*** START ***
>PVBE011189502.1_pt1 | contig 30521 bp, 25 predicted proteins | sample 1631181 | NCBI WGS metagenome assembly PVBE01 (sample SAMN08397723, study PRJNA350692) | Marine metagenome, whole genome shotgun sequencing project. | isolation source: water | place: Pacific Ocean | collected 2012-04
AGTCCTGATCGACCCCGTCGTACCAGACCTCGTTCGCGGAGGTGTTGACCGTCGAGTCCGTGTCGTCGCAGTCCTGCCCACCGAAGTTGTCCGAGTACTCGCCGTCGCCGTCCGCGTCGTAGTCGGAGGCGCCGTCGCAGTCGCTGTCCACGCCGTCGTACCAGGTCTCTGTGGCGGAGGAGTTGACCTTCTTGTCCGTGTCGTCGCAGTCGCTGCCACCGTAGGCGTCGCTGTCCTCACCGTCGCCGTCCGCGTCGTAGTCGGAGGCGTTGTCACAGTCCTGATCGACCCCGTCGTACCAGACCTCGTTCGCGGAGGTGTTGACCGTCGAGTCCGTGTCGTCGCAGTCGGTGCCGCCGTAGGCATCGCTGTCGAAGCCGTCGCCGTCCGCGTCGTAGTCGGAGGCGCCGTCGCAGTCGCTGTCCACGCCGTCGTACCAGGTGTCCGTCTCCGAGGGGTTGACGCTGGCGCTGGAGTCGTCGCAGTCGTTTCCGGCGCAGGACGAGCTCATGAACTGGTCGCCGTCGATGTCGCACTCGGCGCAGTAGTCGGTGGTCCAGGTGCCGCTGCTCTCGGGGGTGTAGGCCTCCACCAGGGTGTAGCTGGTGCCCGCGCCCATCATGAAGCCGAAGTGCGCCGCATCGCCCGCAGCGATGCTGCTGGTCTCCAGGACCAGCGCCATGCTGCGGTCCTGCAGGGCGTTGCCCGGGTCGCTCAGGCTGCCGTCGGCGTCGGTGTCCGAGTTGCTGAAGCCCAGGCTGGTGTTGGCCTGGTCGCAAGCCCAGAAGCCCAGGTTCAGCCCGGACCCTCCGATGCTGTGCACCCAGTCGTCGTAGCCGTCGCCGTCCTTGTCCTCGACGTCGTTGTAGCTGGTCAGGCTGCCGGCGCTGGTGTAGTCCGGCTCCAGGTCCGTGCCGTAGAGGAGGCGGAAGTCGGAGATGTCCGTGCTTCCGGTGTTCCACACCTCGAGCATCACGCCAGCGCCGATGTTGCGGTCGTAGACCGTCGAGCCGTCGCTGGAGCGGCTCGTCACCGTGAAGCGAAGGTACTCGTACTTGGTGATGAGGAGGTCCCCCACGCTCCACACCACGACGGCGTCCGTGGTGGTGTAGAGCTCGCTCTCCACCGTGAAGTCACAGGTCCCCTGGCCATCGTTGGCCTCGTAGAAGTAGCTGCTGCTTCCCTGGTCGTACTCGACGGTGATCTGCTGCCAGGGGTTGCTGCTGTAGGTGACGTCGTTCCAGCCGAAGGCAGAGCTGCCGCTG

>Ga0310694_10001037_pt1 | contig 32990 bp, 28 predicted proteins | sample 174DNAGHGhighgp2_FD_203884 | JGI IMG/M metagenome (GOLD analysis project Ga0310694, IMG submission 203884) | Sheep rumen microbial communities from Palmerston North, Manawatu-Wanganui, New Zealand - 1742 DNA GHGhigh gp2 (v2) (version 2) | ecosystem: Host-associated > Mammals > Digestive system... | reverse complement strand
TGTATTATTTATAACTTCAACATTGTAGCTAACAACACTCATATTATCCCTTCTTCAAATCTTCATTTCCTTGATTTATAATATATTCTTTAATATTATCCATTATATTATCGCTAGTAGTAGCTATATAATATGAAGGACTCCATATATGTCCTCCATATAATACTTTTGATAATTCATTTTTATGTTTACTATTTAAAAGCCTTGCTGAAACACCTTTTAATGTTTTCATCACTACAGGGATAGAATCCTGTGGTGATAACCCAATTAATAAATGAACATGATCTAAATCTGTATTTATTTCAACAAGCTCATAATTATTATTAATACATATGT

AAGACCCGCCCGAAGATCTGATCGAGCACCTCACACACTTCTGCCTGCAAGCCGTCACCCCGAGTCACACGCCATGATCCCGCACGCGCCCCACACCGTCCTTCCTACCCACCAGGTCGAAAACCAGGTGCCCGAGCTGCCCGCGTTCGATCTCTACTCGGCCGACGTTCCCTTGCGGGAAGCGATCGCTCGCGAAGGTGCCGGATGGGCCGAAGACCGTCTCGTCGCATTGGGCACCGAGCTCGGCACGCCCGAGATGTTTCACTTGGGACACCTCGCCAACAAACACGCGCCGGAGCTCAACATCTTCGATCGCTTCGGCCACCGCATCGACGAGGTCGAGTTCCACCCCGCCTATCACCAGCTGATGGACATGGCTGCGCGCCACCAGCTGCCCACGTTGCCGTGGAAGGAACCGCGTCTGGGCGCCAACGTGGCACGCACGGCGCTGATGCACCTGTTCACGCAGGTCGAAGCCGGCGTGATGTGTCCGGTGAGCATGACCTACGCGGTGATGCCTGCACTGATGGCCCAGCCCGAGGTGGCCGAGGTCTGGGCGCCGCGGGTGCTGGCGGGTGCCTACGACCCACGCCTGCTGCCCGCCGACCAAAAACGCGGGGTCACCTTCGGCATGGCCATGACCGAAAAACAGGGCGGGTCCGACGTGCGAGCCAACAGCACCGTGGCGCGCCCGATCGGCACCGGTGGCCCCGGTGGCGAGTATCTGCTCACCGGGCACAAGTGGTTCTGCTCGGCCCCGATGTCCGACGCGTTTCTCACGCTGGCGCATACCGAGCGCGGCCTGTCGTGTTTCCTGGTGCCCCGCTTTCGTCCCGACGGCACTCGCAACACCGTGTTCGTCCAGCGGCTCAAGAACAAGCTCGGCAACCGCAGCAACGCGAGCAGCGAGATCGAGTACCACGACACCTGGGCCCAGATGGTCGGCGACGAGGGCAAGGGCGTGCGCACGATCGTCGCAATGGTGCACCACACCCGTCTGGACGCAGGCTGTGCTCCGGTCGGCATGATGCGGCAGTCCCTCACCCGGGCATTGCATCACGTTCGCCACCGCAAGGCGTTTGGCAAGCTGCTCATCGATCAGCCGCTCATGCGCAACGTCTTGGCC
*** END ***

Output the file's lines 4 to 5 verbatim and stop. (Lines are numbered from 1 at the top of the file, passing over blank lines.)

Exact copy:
TGTATTATTTATAACTTCAACATTGTAGCTAACAACACTCATATTATCCCTTCTTCAAATCTTCATTTCCTTGATTTATAATATATTCTTTAATATTATCCATTATATTATCGCTAGTAGTAGCTATATAATATGAAGGACTCCATATATGTCCTCCATATAATACTTTTGATAATTCATTTTTATGTTTACTATTTAAAAGCCTTGCTGAAACACCTTTTAATGTTTTCATCACTACAGGGATAGAATCCTGTGGTGATAACCCAATTAATAAATGAACATGATCTAAATCTGTATTTATTTCAACAAGCTCATAATTATTATTAATACATATGT

AAGACCCGCCCGAAGATCTGATCGAGCACCTCACACACTTCTGCCTGCAAGCCGTCACCCCGAGTCACACGCCATGATCCCGCACGCGCCCCACACCGTCCTTCCTACCCACCAGGTCGAAAACCAGGTGCCCGAGCTGCCCGCGTTCGATCTCTACTCGGCCGACGTTCCCTTGCGGGAAGCGATCGCTCGCGAAGGTGCCGGATGGGCCGAAGACCGTCTCGTCGCATTGGGCACCGAGCTCGGCACGCCCGAGATGTTTCACTTGGGACACCTCGCCAACAAACACGCGCCGGAGCTCAACATCTTCGATCGCTTCGGCCACCGCATCGACGAGGTCGAGTTCCACCCCGCCTATCACCAGCTGATGGACATGGCTGCGCGCCACCAGCTGCCCACGTTGCCGTGGAAGGAACCGCGTCTGGGCGCCAACGTGGCACGCACGGCGCTGATGCACCTGTTCACGCAGGTCGAAGCCGGCGTGATGTGTCCGGTGAGCATGACCTACGCGGTGATGCCTGCACTGATGGCCCAGCCCGAGGTGGCCGAGGTCTGGGCGCCGCGGGTGCTGGCGGGTGCCTACGACCCACGCCTGCTGCCCGCCGACCAAAAACGCGGGGTCACCTTCGGCATGGCCATGACCGAAAAACAGGGCGGGTCCGACGTGCGAGCCAACAGCACCGTGGCGCGCCCGATCGGCACCGGTGGCCCCGGTGGCGAGTATCTGCTCACCGGGCACAAGTGGTTCTGCTCGGCCCCGATGTCCGACGCGTTTCTCACGCTGGCGCATACCGAGCGCGGCCTGTCGTGTTTCCTGGTGCCCCGCTTTCGTCCCGACGGCACTCGCAACACCGTGTTCGTCCAGCGGCTCAAGAACAAGCTCGGCAACCGCAGCAACGCGAGCAGCGAGATCGAGTACCACGACACCTGGGCCCAGATGGTCGGCGACGAGGGCAAGGGCGTGCGCACGATCGTCGCAATGGTGCACCACACCCGTCTGGACGCAGGCTGTGCTCCGGTCGGCATGATGCGGCAGTCCCTCACCCGGGCATTGCATCACGTTCGCCACCGCAAGGCGTTTGGCAAGCTGCTCATCGATCAGCCGCTCATGCGCAACGTCTTGGCC